India is considering allowing mills to ship out stocks of raw sugar that have piled up in ports and warehouses, trade and government sources said on Tuesday, weeks after it imposed curbs on overseas sale of the sweetener.
Additional shipments from India, the world’s biggest exporter of sugar after Brazil, could weigh on raw sugar futures , which are trading near their lowest in four months.
Last month, India capped this season’s exports at 10 million tonnes, a figure they had almost reached, in a bid to prevent a surge in domestic prices as the world’s second most populous nation battles high food inflation.
“We are looking into it,” said a senior government official, who sought anonymity in line with official rules. “The proposal regarding raw sugar is under consideration.”
He was referring to a request from sugar mills for the government to let them ship out unrefined stocks as they grapple with mounting stockpiles of the sweetener following the ceiling on exports.
A government spokesman did not immediately respond to a request for comment.
The stockpiles are estimated to run into about half a million tonnes of raw sugar, including about 200,000 tonnes stuck at ports across the country.
Trade, industry and government officials say that of India’s record 10 million tonnes of sugar exports this year, raw sugar accounted for about 4.5 million, while the rest was white, or the refined variety.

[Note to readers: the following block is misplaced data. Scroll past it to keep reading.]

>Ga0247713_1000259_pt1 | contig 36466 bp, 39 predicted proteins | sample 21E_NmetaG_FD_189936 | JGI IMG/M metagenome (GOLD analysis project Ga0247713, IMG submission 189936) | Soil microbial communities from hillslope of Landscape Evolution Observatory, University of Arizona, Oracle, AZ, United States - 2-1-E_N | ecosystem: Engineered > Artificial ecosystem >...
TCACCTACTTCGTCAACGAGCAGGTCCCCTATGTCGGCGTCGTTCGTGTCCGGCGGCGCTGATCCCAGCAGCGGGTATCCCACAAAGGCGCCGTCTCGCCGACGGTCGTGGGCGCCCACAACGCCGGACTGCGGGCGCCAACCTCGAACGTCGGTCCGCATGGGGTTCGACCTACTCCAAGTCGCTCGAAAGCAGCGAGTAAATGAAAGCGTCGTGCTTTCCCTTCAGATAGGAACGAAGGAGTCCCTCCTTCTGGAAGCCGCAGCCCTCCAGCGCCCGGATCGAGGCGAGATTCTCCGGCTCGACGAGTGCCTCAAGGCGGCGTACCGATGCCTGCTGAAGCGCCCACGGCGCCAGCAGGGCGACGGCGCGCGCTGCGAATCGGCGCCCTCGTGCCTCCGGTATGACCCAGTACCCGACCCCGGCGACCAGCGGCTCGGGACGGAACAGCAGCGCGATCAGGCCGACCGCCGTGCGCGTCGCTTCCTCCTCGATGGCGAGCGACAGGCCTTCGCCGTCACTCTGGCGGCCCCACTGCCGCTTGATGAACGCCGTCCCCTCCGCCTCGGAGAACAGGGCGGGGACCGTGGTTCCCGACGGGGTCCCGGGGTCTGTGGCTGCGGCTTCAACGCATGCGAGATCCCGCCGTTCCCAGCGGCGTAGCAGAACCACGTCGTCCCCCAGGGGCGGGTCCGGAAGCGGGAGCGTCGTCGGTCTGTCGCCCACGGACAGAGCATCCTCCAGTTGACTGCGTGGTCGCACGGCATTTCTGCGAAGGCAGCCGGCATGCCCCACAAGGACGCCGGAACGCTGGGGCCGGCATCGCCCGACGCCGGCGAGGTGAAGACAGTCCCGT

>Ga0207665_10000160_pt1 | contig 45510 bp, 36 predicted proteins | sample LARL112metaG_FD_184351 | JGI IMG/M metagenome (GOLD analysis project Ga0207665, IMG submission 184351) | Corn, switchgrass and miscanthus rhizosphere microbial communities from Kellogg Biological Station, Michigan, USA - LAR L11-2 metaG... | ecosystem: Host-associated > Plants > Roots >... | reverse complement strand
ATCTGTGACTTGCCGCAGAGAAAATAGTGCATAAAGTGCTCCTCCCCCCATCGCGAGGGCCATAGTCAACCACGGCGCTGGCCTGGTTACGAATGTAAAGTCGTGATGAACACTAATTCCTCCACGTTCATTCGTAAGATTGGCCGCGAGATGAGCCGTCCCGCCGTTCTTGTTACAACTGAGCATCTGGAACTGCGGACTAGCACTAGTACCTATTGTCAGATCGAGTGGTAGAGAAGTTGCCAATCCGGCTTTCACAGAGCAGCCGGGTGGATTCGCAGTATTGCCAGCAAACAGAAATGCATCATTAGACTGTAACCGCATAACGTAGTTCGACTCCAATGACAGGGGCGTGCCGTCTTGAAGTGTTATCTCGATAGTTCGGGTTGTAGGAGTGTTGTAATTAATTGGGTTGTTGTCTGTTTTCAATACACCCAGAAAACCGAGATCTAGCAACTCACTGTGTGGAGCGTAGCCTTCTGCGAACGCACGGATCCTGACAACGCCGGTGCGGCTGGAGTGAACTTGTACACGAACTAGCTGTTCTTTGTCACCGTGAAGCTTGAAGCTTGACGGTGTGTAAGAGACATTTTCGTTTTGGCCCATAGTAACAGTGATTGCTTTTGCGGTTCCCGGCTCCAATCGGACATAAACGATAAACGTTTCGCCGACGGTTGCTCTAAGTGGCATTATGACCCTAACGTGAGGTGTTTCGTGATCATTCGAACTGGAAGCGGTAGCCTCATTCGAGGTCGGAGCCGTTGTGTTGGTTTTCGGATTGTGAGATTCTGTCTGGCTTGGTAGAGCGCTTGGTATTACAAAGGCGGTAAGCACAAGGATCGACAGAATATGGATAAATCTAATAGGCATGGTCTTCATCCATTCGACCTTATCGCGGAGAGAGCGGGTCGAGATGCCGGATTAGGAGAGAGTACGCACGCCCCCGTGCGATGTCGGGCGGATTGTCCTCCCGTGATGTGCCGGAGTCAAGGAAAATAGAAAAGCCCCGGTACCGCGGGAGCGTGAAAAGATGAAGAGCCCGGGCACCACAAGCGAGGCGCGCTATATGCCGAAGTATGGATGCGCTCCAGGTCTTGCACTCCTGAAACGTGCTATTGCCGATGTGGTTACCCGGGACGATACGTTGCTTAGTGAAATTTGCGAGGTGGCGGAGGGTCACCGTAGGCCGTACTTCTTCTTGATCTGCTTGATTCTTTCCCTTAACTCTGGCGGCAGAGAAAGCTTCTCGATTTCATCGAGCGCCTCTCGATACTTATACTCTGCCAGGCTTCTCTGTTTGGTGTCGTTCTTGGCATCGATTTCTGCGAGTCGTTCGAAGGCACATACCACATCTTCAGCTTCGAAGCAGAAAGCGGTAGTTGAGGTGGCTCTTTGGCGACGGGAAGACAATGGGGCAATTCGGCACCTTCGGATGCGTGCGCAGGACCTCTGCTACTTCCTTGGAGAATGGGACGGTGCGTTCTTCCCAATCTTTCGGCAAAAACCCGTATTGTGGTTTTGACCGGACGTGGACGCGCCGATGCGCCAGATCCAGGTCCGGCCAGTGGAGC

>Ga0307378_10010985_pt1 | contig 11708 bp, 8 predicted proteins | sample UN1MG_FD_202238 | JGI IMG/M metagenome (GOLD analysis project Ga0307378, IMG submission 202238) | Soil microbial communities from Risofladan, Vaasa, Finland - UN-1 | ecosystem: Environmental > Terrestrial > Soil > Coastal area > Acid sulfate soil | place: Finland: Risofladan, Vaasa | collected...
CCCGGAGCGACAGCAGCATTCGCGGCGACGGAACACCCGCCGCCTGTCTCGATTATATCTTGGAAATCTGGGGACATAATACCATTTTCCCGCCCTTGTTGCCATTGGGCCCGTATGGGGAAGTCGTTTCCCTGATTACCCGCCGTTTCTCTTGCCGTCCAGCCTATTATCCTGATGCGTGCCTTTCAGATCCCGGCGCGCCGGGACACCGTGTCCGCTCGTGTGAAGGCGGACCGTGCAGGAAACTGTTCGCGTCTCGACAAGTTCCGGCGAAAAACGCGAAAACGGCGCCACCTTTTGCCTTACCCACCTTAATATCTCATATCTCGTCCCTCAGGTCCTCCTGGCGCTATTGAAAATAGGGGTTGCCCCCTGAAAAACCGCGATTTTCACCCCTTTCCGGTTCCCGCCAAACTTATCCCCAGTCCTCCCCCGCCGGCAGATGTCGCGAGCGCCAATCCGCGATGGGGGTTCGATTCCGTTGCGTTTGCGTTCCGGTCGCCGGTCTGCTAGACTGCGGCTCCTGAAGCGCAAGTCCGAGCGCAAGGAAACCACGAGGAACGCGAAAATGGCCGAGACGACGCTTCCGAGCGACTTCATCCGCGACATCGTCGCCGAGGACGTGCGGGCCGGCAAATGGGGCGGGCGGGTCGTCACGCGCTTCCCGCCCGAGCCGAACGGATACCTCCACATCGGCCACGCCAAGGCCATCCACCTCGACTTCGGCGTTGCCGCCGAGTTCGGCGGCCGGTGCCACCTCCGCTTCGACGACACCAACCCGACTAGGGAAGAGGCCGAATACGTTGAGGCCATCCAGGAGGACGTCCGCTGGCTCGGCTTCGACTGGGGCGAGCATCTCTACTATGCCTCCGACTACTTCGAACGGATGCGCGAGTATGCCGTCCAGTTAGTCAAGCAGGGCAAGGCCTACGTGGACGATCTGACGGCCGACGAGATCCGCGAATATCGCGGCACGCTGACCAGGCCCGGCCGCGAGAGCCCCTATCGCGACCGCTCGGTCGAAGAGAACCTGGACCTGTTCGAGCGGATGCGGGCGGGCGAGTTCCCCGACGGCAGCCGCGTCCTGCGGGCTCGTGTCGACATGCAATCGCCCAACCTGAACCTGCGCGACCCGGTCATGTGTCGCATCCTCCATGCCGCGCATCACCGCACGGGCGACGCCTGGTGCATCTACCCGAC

Indian mills produce raw sugar only for the overseas refineries that turn ‘raws’ into whites.
Over the past few years, India has been exporting reasonably large quantities of raw sugar, positioning it as a consistent supplier beside key players Brazil and Thailand.
“Since raw sugar cannot be sold in the domestic market, it makes sense to export it,” said Aditya Jhunjhunwala, president of the Indian Sugar Mills Association, a body of producers.
“Otherwise, the quality of our stocks might deteriorate with time.”
A Mumbai-based trader said the government had already collected data from mills and exporters regarding raw sugar exports.
The sudden curb on sugar exports, and difficulties of logistics, such as a shortage of trucks and railway wagons, prevented mills from shipping out raws, a New Delhi-based trader with a global trading firm said.
“If the government allows mills to export their inventories, there will be a lot of buyers as Indian sugar is very competitive in the world market,” he said.
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